Step up to Better Communication with your Team
As Stephen Covey said, all things are created twice, first in our minds and then in reality. You may think that being present in the dental office and serving thirty patients a day is communicating to the team. But think about it for a moment – what exactly is said on a typical day other than, “Why did John Brown cancel, today? Was he confirmed?” or “Where are my loupes?” or “Where was the topical placed on Mrs. Smith?”
Certainly you must communicate about what is going on at the moment, but in reality you are more like the production supervisor than the leader of your team.
When was the last time your team met to discuss your practice vision and goals? Having an action plan directly defining each team member’s primary objective to contribute to the success of the practice is imperative. Everyone needs measurable goals from you, the doctor to the assistants and to the Scheduling Coordinator, Financial Coordinator and other auxiliaries. Do you have a measurable goal for preventing cancellations? If you still think cancellations are the problem of the front office staff, you haven’t been connected to the reality of patient perceptions. Patients need to understand the impact that cancellations have on the practice team. It is not a minor inconvenience; it can derail the entire morning.
During diagnosis of the recommended course of treatment, state the time commitment that will be necessary for getting good results from the treatment. The assistant is responsible for communicating the benefits and answering questions about care when the patient is in the treatment room. The Scheduling Coordinator will again reinforce the necessity and benefits of the services.
“Mrs. Jones, if you would confirm, your appointment card should say your next appointment is June 3rd at 3:00pm. You should expect to be here two hours for your treatment. This time, of course, is reserved just for you. If for some unexpected reason you are unable to keep this appointment, would you be so kind to let me know two days in advance so I will have ample time to offer this to another patient? Thank you.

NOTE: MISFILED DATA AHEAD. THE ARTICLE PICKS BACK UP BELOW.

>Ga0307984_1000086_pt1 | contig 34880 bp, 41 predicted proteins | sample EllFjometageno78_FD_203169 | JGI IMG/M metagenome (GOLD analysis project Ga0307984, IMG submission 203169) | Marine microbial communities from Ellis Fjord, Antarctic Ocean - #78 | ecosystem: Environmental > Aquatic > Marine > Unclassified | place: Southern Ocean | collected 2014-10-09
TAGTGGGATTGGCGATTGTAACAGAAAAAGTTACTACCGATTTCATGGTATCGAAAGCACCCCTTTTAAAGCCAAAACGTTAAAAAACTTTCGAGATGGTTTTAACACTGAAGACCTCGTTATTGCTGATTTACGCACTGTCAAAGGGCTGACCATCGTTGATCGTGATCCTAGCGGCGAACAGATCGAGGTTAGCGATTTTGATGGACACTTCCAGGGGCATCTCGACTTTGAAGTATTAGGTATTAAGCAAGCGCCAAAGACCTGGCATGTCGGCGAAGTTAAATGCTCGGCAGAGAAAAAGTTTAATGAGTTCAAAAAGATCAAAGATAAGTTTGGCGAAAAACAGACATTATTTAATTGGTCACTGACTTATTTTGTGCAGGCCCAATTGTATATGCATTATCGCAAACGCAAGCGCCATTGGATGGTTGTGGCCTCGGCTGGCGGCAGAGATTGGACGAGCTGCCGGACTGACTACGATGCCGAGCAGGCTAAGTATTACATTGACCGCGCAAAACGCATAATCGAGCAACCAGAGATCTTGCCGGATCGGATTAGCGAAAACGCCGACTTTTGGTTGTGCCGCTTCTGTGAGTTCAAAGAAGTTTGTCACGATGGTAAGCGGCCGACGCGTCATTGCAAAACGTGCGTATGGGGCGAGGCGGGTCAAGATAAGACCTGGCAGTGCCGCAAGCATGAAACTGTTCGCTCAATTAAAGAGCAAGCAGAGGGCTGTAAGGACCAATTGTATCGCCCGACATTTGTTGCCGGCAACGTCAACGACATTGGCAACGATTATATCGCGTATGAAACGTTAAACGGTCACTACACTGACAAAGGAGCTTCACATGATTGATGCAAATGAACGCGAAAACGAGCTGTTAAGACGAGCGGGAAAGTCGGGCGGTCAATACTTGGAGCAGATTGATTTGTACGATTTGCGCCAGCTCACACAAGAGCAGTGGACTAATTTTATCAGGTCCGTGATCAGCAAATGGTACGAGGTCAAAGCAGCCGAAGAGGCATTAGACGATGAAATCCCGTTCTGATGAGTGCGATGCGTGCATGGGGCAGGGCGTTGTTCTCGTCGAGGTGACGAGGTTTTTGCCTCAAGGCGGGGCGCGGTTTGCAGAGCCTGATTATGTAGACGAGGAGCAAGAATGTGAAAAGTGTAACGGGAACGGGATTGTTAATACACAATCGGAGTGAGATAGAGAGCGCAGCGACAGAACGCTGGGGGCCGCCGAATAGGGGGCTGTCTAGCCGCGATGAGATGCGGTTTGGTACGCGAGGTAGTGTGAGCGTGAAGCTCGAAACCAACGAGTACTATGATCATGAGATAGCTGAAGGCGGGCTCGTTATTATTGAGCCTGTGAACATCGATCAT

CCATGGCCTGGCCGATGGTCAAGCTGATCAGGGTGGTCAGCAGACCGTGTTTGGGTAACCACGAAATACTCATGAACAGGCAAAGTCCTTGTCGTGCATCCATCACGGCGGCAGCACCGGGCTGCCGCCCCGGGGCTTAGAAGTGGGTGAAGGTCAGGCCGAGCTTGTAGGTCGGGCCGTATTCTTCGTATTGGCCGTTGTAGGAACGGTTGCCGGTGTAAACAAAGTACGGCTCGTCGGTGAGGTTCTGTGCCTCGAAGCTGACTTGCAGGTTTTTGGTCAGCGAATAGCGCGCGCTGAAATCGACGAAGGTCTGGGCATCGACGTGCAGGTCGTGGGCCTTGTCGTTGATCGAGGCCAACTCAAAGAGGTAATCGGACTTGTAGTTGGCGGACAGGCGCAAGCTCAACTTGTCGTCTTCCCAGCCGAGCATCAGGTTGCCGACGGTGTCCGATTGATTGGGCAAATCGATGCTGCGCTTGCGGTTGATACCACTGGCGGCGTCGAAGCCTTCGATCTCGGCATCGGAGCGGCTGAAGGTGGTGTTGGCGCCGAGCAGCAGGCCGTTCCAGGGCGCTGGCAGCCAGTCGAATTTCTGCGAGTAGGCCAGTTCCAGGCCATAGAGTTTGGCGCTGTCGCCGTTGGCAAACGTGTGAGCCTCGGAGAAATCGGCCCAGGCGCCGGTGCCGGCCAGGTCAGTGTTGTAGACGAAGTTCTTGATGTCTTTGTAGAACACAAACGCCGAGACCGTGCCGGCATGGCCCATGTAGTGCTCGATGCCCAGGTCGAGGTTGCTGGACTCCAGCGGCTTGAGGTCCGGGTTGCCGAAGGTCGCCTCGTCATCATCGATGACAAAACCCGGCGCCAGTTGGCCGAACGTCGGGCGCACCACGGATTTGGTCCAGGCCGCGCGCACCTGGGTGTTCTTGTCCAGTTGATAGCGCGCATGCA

Having a morning meeting prior to the days’ schedule unfolding is the best time to get the team together for successful communication. Leaders are not born, they are created with due diligence to what is needed to move the team forward. On the schedule, look to see who is scheduled, the treatment plans that day and what financial arrangements have been made with each patient. A financial arrangement should be in the records of every patient that day – whether for hygiene, restorative or surgery. Look at the cancellations from the day before. If the patient did reschedule, discuss what was said or done to help keep the next appointment.
Studies show that a majority of appointments are canceled at the last minute due to lack of financial arrangements on file for the patient. Patients need help with understanding the options they have for payment. If an appointment is made without a financial plan, you cannot count on that as a confirmed appointment. Have payment options ready for patients, such as getting information on payment plans ahead of time through CareCredit’s website. Don’t assume when a patient walks out the door without discussing payment that they will pay at the time of service. On the day of the appointment, if they are not sure what will be expected of them, they may feel it is easier to just cancel the appointment.
As a leader, communicate to your team that there will be no separation of the back office from the front when it comes to making sure patients understand what will happen at their appointment, what their responsibility is in keeping their appointments, and that they have a fiduciary duty to pay for their services within the policies of the practice.
Want help setting up staff and patient communication systems in your practice? Contact McKenzie Management today for customized business training.
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